The Guardian August 6 2008
Support for gender equality appears to be declining across Britain and America amid concern that women who play a full role in the workforce do so at the expense of family life, research from Cambridge University suggests today. It found both women and men are becoming more likely to believe the family will suffer if a woman works full-time. The conclusion was based on analysis of social attitude surveys over the past three decades by Jacqueline Scott, the university’s professor of empirical sociology. She said the “shine of the super-mum” was wearing off.
“While British attitudes are more egalitarian than in the 1980s, there are signs that support for gender equality may have hit a high point some time during the 1990s,” said Scott. “When it comes to the clash between work and family life, doubts about whether a woman should be doing both are starting to creep in.” The Fawcett Society, which campaigns for equal rights for men and women, said the study showed how “attempts to shoehorn women into workplaces made by men for men have failed”.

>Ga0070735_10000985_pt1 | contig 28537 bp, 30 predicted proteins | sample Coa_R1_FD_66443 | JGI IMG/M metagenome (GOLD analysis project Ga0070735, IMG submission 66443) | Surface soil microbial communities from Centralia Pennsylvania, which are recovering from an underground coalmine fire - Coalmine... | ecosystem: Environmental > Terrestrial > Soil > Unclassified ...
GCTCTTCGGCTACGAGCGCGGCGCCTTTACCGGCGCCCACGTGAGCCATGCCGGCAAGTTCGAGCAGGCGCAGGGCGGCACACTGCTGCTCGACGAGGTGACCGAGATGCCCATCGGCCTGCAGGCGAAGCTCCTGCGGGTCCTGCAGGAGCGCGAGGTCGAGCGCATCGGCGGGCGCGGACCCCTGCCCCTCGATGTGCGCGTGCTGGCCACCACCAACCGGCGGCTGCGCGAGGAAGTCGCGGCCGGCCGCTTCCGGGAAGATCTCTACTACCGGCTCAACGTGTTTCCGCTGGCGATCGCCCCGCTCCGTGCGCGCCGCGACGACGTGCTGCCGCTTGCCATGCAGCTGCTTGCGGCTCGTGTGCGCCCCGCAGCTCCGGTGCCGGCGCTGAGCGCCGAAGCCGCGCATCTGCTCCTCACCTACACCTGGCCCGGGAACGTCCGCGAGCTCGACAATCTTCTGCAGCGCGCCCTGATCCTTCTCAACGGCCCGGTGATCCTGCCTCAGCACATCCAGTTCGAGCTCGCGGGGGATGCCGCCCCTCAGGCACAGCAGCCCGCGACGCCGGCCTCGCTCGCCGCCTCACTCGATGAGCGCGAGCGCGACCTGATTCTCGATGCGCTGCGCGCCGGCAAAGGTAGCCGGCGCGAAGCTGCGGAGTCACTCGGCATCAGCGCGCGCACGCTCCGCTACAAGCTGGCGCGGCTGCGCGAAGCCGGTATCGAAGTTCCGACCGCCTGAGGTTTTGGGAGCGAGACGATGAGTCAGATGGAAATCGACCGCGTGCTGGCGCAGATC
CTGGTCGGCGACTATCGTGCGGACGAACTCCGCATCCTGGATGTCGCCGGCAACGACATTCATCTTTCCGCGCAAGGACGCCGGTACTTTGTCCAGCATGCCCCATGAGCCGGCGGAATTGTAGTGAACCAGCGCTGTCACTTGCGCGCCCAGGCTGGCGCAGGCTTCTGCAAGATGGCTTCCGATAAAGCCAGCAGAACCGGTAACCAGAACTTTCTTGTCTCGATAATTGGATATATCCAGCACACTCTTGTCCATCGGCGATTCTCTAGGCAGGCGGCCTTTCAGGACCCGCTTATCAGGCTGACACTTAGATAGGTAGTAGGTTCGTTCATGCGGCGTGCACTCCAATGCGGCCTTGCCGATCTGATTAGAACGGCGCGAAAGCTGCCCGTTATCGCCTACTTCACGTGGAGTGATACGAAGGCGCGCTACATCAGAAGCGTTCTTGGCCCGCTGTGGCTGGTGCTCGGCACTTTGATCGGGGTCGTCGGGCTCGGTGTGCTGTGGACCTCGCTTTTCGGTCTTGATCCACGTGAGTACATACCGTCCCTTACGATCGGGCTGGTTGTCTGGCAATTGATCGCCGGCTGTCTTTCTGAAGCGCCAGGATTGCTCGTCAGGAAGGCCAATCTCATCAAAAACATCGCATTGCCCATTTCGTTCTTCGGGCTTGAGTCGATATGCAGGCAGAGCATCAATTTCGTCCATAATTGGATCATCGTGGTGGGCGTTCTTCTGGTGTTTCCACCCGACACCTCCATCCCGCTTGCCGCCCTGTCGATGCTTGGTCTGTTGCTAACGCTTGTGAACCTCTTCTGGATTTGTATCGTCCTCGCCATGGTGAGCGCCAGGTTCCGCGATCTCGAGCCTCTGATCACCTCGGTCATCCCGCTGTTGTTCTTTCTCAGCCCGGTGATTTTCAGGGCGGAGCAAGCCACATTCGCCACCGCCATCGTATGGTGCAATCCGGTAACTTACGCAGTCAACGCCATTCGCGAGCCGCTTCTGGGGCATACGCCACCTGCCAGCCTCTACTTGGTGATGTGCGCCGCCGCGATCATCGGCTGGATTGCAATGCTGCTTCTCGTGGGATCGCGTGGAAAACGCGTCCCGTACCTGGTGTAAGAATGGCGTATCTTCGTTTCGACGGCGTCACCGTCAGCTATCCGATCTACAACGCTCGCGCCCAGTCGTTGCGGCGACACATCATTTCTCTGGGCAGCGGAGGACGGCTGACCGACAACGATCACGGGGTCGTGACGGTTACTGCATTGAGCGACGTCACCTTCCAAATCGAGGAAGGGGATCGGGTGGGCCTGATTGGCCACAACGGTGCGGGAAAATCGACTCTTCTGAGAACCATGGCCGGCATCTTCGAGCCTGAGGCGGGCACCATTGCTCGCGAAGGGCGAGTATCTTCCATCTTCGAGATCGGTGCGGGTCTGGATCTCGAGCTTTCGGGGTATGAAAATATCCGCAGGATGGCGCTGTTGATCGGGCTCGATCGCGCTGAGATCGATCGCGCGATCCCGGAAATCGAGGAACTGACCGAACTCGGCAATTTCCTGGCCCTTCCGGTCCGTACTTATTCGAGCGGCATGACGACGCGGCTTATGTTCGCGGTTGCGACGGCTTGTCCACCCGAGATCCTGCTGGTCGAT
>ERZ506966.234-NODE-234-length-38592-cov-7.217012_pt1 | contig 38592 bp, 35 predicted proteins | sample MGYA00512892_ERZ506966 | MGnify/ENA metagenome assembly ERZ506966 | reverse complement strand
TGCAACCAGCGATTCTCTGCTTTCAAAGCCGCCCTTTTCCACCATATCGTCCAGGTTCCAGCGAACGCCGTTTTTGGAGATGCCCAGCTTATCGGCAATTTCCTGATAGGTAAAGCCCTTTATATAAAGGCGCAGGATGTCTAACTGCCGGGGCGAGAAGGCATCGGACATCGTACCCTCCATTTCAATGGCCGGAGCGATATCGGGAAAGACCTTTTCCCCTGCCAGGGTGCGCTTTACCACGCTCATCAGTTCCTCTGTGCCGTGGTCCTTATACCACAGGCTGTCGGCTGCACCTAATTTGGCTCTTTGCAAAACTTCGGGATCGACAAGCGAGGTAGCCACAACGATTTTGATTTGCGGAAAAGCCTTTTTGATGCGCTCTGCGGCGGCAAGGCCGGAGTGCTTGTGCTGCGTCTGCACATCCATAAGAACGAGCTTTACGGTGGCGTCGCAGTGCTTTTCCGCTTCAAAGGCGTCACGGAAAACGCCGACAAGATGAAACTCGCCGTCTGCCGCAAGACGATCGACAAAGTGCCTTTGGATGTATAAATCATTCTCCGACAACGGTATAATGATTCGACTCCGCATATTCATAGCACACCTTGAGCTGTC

..Mary MacLeod, chief executive of the Family and Parenting Institute, added: “Many mothers tell us that in the first year of a baby’s life they want to stay at home, but often feel they have to return to work too early because of financial constraints. We need to do more to help mothers and fathers by increasing well-paid parental leave and changing how it can be shared between them.”